Plant of the Month – January 2012

It’s odd isn’t it? January should have the fewest candidates from which to choose a plant for this post but no; Sarcococca (one day I’ll remember how many Cs go in that name without googling it – and I’m not even sure it’s right now) and Daphne bholua ‘Jacqueline Postill’ both put up valiant arguments for their inclusion amongst others and yet in the end I had to reject them in favour of

Cyclamen coum.

Cyclamen coum

The wee beasties really seem to enjoy this spot underneath the lilac and a beech hedge where they get an annual mulching of leaves (naturally – not through any intervention of mine) and plenty of sun in the period they are above ground. There are snowdrops here too which will pop up later to join the scene in a way that’s so very pretty it’s almost twee. (I’ll try to remember to take a picture!)

Cyclamen coum under hedge

I’ve had most success with planting Cyclamen while they are in growth, rather than as bulbs, which might be because I’m doing something wrong (any sure fire tips anyone?) but these ones here are so happy they seed themselves around.

The helicopter flowers in cheerful shades of pink brighten things up out of all proportion with their tiny size and I like the smooth green leaves too. Their shape is pleasing somehow. There are lots of varieties with different silver markings on their rounded leaves which look great in a container with some snowdrops and a small, variegated ivy.

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10 responses to “Plant of the Month – January 2012

  1. Good choiice. They are a cheerful little flower and lovely leaves We have cyclamen coum flowering in pots at the moment. I’ve always bought plants so I don’t have any tips about planting the bulbs. I always assumed that they are like snowdrops – better planted in the green.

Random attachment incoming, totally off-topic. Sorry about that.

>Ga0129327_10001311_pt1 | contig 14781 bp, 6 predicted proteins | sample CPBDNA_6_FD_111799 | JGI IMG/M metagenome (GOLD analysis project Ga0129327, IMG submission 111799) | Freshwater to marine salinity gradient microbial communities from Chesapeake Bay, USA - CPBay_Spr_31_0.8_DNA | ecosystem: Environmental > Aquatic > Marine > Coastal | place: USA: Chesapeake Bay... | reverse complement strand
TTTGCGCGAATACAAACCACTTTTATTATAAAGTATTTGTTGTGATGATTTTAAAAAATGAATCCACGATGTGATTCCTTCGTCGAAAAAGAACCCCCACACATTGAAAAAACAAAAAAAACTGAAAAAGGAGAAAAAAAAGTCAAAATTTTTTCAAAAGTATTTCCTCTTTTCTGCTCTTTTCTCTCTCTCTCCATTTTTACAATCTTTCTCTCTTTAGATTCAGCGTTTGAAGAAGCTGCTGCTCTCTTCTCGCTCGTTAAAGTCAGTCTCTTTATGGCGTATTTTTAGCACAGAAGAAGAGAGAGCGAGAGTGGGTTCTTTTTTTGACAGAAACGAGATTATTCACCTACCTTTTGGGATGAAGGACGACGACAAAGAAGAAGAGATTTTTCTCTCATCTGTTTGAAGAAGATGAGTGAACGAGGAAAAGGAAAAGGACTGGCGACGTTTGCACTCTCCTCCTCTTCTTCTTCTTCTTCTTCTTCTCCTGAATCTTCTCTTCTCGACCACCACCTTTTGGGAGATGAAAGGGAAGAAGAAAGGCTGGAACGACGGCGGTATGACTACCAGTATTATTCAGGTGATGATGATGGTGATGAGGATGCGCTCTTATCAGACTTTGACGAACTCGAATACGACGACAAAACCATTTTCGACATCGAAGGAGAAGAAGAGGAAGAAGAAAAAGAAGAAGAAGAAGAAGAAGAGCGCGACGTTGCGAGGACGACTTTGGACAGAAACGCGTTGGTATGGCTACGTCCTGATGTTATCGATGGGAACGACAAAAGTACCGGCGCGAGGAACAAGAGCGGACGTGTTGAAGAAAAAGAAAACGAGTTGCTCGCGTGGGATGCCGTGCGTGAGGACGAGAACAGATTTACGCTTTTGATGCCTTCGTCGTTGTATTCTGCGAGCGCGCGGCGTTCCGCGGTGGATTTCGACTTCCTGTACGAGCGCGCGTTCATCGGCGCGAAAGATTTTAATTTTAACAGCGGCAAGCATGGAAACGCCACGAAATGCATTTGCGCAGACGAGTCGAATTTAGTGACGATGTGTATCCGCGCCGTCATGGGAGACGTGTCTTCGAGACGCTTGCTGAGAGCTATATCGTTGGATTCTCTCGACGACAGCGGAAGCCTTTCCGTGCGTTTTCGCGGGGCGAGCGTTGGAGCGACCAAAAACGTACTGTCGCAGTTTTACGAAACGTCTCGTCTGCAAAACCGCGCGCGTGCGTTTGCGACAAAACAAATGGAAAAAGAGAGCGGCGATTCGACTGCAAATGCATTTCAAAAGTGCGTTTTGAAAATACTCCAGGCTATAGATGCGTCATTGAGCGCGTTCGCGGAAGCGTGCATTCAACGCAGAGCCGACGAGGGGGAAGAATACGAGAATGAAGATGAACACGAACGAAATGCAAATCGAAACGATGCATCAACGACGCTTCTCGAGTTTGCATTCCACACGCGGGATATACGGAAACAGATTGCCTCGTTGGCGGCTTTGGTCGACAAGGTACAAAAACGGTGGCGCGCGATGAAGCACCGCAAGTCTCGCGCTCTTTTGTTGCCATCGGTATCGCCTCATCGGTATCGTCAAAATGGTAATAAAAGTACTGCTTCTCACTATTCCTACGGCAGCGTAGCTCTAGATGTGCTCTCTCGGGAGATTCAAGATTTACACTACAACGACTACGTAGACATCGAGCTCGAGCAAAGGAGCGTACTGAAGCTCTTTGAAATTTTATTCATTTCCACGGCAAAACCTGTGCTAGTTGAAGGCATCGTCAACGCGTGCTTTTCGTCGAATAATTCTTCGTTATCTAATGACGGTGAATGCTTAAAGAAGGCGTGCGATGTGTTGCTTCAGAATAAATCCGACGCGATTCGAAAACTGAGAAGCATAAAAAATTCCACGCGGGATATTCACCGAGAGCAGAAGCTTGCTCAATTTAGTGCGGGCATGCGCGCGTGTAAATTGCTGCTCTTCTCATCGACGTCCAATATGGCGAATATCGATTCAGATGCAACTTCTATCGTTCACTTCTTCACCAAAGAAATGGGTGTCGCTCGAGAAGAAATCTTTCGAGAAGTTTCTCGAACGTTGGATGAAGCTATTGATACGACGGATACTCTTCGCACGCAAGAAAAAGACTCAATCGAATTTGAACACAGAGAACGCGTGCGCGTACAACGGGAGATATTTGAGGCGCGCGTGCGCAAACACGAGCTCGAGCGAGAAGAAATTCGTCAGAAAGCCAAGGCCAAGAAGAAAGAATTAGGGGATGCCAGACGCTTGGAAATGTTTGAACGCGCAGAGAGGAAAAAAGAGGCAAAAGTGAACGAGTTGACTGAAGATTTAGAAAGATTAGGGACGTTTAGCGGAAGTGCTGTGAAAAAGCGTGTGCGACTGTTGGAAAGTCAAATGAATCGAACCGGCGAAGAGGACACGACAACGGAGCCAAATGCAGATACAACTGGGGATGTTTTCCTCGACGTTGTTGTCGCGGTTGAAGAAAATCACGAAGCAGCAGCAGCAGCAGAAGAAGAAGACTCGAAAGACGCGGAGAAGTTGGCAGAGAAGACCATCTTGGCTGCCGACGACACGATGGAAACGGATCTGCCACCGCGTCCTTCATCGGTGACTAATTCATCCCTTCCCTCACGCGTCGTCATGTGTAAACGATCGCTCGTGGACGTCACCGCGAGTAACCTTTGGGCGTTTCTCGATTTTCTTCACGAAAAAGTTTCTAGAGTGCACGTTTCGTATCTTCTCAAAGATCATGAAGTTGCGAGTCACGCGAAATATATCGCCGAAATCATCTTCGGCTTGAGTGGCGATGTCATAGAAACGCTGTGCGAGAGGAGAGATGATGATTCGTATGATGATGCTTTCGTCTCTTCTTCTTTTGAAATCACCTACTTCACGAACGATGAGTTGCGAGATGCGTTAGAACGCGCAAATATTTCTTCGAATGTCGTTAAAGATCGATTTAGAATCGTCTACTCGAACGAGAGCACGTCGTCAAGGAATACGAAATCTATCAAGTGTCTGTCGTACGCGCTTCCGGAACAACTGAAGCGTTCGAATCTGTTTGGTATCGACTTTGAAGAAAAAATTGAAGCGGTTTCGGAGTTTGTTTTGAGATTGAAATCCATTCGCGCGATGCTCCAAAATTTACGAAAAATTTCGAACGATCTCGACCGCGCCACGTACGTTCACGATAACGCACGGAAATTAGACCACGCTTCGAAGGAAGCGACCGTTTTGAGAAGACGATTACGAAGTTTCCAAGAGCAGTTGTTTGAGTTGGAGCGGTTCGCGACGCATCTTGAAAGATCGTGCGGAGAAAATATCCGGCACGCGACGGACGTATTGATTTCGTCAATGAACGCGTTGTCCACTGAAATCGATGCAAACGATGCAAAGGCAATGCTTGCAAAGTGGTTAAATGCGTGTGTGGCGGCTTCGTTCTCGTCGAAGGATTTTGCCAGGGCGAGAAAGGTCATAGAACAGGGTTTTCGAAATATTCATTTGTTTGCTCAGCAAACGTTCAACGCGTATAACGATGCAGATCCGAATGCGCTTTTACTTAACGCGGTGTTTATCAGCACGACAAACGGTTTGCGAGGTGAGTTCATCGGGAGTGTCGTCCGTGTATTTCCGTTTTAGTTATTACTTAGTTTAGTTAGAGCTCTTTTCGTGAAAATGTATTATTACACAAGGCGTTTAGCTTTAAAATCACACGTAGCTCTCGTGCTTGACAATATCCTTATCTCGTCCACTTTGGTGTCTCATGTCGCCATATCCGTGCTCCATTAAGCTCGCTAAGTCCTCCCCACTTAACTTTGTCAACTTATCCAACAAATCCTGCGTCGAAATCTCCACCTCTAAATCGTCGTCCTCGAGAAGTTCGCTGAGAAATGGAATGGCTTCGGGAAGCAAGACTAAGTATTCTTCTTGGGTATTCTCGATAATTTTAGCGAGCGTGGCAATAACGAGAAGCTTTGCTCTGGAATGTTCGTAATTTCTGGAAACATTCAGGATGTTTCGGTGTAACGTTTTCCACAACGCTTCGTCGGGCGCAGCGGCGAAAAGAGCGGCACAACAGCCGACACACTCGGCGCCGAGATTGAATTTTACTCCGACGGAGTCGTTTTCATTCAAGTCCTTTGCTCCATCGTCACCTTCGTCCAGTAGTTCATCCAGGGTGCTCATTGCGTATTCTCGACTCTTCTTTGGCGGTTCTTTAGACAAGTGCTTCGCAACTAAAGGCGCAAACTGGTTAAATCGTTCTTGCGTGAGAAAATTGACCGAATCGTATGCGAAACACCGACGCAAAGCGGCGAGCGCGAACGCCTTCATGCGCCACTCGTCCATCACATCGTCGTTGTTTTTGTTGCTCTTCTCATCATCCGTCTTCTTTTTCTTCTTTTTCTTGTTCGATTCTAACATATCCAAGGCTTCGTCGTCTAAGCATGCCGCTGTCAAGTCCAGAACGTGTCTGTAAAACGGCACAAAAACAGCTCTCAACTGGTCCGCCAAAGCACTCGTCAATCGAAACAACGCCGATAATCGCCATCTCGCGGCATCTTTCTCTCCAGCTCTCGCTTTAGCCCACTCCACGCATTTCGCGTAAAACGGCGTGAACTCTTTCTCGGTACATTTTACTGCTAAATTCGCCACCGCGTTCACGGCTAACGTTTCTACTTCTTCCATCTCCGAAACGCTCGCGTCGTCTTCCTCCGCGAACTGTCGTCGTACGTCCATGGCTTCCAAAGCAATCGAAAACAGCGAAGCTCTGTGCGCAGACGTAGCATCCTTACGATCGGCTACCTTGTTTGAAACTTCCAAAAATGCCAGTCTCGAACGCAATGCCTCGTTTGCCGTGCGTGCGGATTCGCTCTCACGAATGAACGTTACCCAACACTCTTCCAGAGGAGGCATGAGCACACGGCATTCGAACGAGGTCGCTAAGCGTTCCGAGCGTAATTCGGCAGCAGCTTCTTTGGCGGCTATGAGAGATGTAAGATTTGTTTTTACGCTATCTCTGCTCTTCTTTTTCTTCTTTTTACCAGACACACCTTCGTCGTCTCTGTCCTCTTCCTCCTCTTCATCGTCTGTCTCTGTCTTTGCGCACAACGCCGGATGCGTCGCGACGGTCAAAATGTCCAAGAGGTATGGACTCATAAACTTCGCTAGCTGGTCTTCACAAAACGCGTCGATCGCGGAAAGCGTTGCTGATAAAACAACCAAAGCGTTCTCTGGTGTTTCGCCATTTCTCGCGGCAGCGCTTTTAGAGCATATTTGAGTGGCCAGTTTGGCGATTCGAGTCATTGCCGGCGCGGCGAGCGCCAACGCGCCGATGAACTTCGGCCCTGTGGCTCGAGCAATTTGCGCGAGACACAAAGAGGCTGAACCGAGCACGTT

2. Pretty little things. I tried to grow some “hardy” cyclamen beneath our maple tree once… they did not last more than a few months. I saw a glorious planting once with scilla siberica through a rocky mound. Enchanting.

    Glad you have so many flowers to enjoy, especially since I can see them here too!

  3. It is surprising how much flowers at this time of year. I think a lot of bulbs aren’t stored properly and they dry out. I have had a few problems in the past with bulbs. I think with some plants it is best to buy them in the green. You can see what you’re getting and it is easier to place them and see how they look where you plan to plant them. It’s not the cheapest option but then buying bulbs that don’t then grow is so annoying especially when you have waited in anticipation for them to appear.

    • I think you’re right – also if you get them in flower you can be certain what colour you’re getting. After all, thinking you’ve got a stylish drift of white ones and then there’s one garish magenta one can be annoying. Or vice versa – you want cheery magenta and get boring old white!

  4. patientgardener

    The only cyclamens I have managed to establish are from a gigantic corm. I think I fail to get the right conditions but I keep trying

  5. I’ve been thinking of growing a few and after reading this I will give it a go. I certainly have enough shade for them 🙂

  6. Cyclamen coum are generally very hard to grow because they require excellent drainage in a dry site. Between tree roots is a great location. I have only grown them from plants. You should try some of the silver-leafed varieties since you have such good luck with them.

  7. I like the idea of scilla as well…great!

  8. I like the description of helicopter flowers. Most of mine don’t take off leaving one or two rather than an expanding bunch. Also get dug out when dormant so the undisturbed hedge line is a good idea.

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